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Larry Stone gives his take on a wide array of baseball issues and weighs in about the Mariners, too.

January 4, 2011 at 2:51 PM

Edgar’s deserving, but he faces tough road to Cooperstown

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(Seattle Times staff photo by Dean Rutz)

Edgar Martinez, unfortunately, is not going to make the Hall of Fame when the 2011 balloting is announced Wednesday (the results will be revealed at 11 a.m., Pacific time, bbwaa.com, baseballhall.org, MLB.com and the MLB Network).

Martinez, in his second year on the ballot, is not going to jump from 36.2 percent, which was his solid showing last year, to the necessary 75 percent level. It just doesn’t happen like that. As I wrote last year, Edgar’s best hope is to make a gradual, incremental climb, much like Andre Dawson and Jim Rice did.

I’m very interested to see how much of a jump — if any — Edgar makes in his second year. At the moment, there are none of what you would call “slam dunk” candidates on the ballot — first-ballot no brainers like Cal Ripken, Tony Gwynn or Nolan Ryan — but there are loads of interesting players for whom you can build a Hall of Fame argument. In going over the ballot, there are least 19 players who at least make you stop and think. I’m afraid Edgar could get lost in the shuffle, which would be a shame.

Although I strongly believe Edgar Martinez belongs in the Hall of Fame, it would be disingenuous to call him a slam-dunk candidate. That’s why 64 percent of the voters last year didn’t check his name. Geoff does an extremely thorough job of laying out the anti-Martinez argument today. I wish commenters would lay off the venom. Even if you disagree with his conclusion, it’s a perfectly valid stance to take.Tom Verducci of SI, among others, came down in the same camp today. Just because he covers the Mariners, he’s under no obligation to vote for Martinez if he doesn’t think he’s worthy.

I simply have a fundamental disagreement: I feel that Edgar’s statistics are compelling enough to offset whatever detriment you might feel attaches to being a DH for the bulk of his career. Yes, he’s lacking on the counting stats, but his “rate stats” are Hall of Fame caliber — decisively, in my opinion. They’re demonstrably better, for instance, then Paul Molitor, who got in (deservedly) on the first ballot largely on the basis of his 3,000 hits — which he achieved primarily by being a DH at the end of his career.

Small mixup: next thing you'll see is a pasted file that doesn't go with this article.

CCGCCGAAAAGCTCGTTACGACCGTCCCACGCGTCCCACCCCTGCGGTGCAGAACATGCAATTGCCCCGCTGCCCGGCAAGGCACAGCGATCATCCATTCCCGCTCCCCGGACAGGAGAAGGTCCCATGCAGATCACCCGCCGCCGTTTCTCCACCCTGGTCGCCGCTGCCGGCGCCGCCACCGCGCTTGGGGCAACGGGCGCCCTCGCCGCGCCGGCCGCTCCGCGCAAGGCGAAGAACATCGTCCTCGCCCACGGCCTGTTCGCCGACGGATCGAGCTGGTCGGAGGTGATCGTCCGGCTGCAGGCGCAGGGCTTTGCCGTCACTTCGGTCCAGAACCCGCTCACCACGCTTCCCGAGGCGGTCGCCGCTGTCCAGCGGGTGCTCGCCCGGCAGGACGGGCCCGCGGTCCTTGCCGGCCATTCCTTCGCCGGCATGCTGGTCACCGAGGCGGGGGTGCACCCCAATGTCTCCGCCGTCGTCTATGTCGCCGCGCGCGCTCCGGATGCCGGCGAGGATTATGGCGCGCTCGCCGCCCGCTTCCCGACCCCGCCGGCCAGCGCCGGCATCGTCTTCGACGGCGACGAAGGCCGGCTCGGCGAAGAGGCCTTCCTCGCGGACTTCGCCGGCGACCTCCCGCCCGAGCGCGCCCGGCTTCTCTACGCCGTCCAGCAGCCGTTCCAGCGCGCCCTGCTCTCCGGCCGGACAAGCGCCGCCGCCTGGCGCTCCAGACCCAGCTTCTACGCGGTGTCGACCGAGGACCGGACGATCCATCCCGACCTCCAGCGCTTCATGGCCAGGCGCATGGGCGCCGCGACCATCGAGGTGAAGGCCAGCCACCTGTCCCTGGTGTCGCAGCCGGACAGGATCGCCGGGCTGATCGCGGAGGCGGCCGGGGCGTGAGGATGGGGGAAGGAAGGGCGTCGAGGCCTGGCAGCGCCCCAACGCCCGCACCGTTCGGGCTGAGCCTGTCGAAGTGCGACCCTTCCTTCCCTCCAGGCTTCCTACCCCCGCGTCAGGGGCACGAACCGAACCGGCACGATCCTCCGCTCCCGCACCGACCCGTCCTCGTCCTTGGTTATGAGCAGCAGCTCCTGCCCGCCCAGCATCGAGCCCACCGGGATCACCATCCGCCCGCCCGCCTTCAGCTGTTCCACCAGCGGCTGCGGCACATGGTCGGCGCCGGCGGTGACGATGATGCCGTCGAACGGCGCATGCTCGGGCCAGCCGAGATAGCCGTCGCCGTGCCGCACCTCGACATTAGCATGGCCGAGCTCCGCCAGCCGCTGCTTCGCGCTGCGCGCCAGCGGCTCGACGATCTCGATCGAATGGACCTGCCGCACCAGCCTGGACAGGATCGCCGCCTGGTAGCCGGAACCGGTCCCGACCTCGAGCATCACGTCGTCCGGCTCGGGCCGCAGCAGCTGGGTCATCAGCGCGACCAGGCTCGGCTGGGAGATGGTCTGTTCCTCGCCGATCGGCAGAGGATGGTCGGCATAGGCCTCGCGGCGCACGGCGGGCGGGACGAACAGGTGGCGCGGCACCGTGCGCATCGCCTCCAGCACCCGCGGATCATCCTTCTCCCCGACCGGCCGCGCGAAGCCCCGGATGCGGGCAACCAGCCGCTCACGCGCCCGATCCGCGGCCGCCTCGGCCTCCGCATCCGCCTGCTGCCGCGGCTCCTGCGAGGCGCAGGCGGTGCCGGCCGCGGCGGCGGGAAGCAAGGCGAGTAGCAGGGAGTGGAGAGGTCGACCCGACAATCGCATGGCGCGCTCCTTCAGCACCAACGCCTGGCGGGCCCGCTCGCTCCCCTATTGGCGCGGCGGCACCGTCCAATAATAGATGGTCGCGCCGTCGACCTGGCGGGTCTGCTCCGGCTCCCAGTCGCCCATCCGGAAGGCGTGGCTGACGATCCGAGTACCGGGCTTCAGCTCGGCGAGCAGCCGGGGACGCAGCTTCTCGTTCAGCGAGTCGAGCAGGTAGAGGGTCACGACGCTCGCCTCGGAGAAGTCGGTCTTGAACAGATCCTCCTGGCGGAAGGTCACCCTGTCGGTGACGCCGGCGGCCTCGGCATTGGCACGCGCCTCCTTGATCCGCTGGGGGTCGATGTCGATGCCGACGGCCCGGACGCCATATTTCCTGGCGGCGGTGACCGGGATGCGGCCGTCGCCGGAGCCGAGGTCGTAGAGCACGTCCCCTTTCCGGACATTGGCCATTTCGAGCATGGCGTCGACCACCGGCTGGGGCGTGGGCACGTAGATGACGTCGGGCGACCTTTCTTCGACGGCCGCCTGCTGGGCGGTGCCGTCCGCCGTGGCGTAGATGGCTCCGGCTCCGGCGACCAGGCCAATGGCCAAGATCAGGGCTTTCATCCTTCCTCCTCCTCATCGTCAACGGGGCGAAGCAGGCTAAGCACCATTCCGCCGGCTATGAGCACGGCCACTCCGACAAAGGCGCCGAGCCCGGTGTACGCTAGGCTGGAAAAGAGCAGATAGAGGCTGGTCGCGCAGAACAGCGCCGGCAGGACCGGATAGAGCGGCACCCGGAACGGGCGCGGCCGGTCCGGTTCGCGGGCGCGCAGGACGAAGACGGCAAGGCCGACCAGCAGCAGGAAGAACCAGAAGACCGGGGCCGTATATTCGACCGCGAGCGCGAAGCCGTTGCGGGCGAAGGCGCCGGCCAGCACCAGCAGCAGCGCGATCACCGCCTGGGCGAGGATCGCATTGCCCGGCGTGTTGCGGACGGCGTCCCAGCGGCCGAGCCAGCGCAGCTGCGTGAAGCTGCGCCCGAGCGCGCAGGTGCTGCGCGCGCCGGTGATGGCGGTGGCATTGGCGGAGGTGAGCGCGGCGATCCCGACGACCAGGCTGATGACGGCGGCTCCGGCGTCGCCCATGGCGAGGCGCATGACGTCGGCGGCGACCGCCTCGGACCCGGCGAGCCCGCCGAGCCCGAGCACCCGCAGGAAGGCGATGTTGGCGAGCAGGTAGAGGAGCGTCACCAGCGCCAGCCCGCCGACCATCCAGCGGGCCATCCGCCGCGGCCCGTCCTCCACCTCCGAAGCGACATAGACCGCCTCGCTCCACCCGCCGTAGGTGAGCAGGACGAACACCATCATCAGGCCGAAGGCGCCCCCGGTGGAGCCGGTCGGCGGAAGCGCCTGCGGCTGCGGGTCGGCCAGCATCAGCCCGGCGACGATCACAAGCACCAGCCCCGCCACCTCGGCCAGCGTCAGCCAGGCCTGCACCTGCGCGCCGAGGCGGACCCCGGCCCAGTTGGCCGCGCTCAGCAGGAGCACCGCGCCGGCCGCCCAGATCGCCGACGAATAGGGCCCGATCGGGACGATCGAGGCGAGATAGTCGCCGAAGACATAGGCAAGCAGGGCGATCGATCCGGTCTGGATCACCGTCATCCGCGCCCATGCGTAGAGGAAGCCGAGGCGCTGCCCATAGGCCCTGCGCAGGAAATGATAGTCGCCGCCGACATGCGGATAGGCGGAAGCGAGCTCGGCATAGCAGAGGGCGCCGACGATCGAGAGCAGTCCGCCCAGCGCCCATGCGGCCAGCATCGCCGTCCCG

And if you look at WAR, which aready has a built-in penalty for being a DH, Martinez still ranks ahead of Hall of Famers like Yogi Berra, Willie Stargell, Ozzie Smith, Lou Boudreau, Billy Williams, Hank Greenberg, Tony Perez and Dave Winfield, among others.

One of the stats I keep coming back to with Edgar is the career line of .312 average, .418 on-base percentage, and .515 slugging percentage. Of the 20 players who have a career .300-.400-.500 line, 11 of the 12 eligible for the Hall of Fame are in (the lone exception being Lefty O’Doul, who should be in). They are: Ty Cobb, Rogers Hornsby, Tris Speaker, Ted Williams, Babe Ruth, Harry Heilmann, Lou Gehrig, Stan Musial, Jimmie Fox, Hank Greenberg and Mel Ott. The others, besides Martinez, are Albert Pujols (first ballot), Frank Thomas (first ballot), Manny Ramirez (first ballot, if not for steroids issue), Todd Helton (the Coors factor could keep him out) and Chipper Jones (strong Hall of Fame case).

There are a litany of other qualifications for Martinez, many of which are eloquently laid out here and here and here.

In the end, each voter will have to come to terms with the DH issue in their own way. In the meantime, I’ll keep beating the drums for Edgar Martinez.

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